with the neatest and cleanest stalls I've ever seen selling tasteful paintings and handicrafts from nearby villages. Sellers were so patient and polite we felt it would have been rude to barter!
An early night was called for before arising at dawn to give alms
(rice and bananas in our case) to monks from the various 'villages' around the city. The monks converge and walk in a line down the main street every dawn to receive their daily bread from devout locals. They form a continuous stream of near to one hundred figures in saffron orange robes, but we thought they must take it in turns to be first because after a while the crowd of givers diminishes considerably, meaning that those at the back won't get as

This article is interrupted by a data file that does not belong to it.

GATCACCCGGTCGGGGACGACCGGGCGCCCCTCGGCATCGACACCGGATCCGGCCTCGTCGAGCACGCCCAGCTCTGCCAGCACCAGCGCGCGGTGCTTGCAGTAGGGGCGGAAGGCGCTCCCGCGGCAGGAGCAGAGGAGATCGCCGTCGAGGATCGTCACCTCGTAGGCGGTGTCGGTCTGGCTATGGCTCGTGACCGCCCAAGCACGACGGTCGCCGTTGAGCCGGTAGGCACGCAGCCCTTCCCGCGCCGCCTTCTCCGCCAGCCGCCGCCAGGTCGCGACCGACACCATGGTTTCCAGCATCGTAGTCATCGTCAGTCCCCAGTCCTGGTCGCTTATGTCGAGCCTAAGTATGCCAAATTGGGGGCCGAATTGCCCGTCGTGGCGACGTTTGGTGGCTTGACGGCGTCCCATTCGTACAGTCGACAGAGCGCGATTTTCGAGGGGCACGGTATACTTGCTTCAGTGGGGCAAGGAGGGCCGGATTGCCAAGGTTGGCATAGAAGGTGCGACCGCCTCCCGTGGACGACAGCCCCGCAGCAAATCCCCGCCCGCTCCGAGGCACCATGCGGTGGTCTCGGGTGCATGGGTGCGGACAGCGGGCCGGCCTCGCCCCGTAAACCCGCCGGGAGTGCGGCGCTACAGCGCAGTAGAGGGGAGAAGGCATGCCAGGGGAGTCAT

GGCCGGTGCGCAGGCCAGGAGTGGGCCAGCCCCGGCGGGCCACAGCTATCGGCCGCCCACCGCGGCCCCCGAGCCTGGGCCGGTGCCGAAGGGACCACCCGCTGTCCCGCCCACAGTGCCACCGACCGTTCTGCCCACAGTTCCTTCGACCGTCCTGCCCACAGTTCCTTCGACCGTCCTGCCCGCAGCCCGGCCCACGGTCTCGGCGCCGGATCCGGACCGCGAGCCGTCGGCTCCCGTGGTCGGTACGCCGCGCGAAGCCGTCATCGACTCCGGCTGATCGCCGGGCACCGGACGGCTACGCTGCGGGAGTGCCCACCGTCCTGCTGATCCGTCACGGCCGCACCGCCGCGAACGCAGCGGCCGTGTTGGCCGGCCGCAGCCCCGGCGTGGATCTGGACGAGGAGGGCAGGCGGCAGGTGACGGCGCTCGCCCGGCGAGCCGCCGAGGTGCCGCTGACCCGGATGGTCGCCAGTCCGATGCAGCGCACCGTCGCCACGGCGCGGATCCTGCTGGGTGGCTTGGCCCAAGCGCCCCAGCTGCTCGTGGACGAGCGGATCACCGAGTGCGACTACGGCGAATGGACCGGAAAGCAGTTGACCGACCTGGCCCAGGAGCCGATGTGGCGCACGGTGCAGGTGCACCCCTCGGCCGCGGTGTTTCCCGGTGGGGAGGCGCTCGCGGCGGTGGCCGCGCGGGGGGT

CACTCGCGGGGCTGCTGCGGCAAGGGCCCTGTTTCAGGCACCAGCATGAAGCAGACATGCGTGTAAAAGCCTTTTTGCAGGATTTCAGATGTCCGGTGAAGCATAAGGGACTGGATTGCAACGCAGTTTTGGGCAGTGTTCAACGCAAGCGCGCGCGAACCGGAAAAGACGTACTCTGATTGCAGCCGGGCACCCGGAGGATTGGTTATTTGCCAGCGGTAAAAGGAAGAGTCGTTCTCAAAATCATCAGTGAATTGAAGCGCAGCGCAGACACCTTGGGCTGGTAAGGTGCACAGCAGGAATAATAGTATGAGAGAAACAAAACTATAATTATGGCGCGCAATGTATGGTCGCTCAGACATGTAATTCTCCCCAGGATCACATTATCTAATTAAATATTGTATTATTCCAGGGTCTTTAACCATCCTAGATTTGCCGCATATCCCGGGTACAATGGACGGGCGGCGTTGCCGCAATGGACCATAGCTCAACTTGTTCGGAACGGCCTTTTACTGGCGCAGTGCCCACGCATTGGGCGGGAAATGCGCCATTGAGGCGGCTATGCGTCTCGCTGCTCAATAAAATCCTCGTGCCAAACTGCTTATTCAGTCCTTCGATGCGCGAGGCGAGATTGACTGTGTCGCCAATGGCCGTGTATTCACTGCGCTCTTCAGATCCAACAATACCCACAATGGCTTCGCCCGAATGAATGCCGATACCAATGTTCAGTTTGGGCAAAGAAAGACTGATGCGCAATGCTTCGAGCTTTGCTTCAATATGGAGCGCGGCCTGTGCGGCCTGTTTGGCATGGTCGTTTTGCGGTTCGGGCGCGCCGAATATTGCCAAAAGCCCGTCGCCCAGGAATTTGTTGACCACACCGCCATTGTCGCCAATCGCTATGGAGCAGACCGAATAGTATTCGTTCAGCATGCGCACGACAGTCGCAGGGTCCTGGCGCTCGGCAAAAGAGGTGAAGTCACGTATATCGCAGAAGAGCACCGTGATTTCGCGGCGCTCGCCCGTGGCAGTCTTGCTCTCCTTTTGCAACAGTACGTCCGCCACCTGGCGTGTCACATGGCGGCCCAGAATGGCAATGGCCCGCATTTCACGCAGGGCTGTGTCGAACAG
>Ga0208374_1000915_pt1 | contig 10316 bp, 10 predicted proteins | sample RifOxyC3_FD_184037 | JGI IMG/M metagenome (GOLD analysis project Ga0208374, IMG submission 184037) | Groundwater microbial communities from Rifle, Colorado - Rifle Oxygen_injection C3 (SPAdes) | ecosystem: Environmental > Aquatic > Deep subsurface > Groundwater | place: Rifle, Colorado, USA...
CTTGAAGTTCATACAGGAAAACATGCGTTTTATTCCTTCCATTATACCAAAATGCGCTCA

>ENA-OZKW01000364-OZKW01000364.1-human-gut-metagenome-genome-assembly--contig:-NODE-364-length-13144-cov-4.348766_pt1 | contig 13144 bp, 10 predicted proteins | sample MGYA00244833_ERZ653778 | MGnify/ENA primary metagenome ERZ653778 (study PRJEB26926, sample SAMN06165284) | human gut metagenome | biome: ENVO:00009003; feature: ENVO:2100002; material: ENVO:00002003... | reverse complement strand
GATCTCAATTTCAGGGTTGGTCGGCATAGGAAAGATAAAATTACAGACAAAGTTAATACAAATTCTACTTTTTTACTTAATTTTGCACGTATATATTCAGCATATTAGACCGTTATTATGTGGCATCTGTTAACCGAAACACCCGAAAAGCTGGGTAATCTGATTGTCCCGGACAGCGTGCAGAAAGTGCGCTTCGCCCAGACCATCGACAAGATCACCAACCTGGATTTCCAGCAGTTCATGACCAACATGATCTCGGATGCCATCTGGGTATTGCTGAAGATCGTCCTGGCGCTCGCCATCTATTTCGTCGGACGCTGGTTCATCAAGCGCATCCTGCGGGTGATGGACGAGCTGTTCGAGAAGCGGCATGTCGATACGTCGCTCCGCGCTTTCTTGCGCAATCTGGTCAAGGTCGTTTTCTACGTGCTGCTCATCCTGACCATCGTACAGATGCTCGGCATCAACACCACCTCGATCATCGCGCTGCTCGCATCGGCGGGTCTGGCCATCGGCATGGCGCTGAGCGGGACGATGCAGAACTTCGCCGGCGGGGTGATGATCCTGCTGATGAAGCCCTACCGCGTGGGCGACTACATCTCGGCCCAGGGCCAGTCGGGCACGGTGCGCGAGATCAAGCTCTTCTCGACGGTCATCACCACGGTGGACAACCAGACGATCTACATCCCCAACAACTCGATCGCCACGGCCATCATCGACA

much food as those first off the starting blocks! We felt quite cosmopolitan as we indulged in a Lao coffee at a smart cafe to try and offset the early morning shock to our bodies. The town is perfectly walkable and in criss-crossing the peninsula between the Mekong and Khon rivers we encountered the oldest temple from 1560, Wat Xieng Thong
which houses a graceful reclining Buddha statue that travelled as far as the Paris Exhibition in 1931. At our lunch pit stop the fresh fruit used to make our papaya shakes was restocked by a restaurant employee banging on the tree to make another fruit fall down (no popping to the supermarket here).
After lunch, we met some monks on their lunch break from a maths lesson, then watched others at Wat Xieng Muan